But now, the age difference has all but disappeared.  We can talk and "get" each other better than most.  I like that.  That makes the here and now a little more manageable.

Alas, the happy baby in a crib sounds have turned a lot less happy.  I'm off to check on him.  He who makes the here and now a little more tolerable...


Today I'm linking up with Heather of The Extraordinary Ordinary's Just Write.  Check it out!

Monday, October 10, 2011

4 Months

Yay!  We made it another month!  You people weren't kidding.  It does get better.  And better.  And better. :)

This little guy has certainly stolen our hearts for sure.  So. dang. cute.  I tell him over and over that looks aren't everything, but he sure is cute!!  Watching his personality emerge is too fun.  He can look straight through to your SOUL with those blue eyes.

He's slowly but surely starting to play with toys.  Sophie the Giraffe is one of his best buddies right now.

He's still working on growing some peach-fuzz hair. :)

At his 4 month pediatrician appointment he was 14 lbs 4 oz (36th %), 25.5 inches long (72nd%), and 17.25 inch head (87th%).  I was shocked by his weight.  I really thought he'd weigh more.  I was also shocked by his length.  He's LOOOOONG.  And his head?  Well, all you have to do is look at him to know he has a big noggin.  We both cried when he got his shots.  I'm not going to argue with anybody over vaccinations.  I'm pro-vaccine.  But it hurts my heart to watch him get shots!  It was all over very, very quickly (the shots, his and my tears), but still.  Poor little guy.  We came straight home, I gave him some tylenol and then he slept for 2 hours.  All in all, it went very well.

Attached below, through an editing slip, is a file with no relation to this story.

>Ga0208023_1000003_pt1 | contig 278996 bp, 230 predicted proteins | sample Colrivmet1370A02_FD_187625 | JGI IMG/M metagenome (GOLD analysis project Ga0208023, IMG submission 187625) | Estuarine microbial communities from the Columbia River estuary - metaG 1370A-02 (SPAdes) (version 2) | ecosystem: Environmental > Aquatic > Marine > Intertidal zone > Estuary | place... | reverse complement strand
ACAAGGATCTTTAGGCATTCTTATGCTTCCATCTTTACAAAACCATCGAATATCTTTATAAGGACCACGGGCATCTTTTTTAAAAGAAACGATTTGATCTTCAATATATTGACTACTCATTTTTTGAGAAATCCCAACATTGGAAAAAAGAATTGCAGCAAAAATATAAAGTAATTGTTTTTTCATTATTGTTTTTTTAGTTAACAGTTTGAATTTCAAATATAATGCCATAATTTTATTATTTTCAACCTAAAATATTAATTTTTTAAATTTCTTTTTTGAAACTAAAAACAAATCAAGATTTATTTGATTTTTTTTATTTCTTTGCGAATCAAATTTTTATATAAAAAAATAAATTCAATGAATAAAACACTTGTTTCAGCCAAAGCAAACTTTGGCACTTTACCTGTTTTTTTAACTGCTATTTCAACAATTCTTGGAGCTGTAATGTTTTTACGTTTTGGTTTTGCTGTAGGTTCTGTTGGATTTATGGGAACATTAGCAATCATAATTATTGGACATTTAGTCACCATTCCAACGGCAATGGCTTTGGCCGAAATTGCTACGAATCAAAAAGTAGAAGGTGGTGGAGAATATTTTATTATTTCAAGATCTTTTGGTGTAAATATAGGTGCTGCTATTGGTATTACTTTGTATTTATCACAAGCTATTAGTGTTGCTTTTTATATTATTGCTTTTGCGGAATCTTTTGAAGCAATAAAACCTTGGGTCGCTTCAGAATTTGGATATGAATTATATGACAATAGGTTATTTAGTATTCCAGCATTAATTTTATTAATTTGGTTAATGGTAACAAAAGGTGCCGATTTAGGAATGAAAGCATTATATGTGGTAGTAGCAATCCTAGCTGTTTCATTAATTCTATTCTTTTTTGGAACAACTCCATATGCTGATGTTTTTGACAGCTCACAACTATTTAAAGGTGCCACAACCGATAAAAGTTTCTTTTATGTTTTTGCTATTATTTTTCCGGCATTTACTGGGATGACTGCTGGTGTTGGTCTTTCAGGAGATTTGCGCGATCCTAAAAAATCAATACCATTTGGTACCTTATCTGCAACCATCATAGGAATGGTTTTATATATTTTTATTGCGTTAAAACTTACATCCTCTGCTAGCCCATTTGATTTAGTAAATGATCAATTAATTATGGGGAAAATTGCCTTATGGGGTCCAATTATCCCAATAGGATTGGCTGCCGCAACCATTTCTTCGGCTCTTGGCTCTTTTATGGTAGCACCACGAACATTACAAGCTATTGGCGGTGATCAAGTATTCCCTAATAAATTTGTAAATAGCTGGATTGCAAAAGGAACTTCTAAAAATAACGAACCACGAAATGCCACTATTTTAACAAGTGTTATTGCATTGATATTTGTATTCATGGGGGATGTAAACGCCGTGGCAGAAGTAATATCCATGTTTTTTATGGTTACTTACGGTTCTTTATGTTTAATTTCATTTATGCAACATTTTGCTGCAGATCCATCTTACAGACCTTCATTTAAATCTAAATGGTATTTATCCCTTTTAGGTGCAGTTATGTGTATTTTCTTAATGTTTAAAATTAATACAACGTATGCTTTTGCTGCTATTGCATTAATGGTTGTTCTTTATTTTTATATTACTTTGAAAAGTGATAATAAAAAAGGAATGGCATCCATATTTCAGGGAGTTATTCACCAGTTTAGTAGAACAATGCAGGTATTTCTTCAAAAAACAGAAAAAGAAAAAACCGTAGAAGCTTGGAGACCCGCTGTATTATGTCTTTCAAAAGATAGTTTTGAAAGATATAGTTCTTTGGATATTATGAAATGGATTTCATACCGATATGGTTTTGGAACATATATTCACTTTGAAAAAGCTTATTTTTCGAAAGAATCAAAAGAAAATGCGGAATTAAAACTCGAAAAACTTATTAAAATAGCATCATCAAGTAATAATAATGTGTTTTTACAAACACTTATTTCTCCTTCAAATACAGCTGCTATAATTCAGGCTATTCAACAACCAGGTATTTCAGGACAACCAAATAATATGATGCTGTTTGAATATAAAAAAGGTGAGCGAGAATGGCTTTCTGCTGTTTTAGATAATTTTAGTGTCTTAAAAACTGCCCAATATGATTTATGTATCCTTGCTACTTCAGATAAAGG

He takes at least two naps a day and sleeps about 12 hours at night. I want his life. :)

Enjoy my first attempt at editing a video.  It's James' resume to date.

Tuesday, October 4, 2011


Some days I like to just sit and think about her.  Chloe.  My first born child.

I like to look at pictures of her.  She is a beautiful little girl.  Is that selfish of me to say?  I am her birthmother, after all.  She looks a little bit like me.  Is it bragging to say I think she's beautiful?  I don't think so...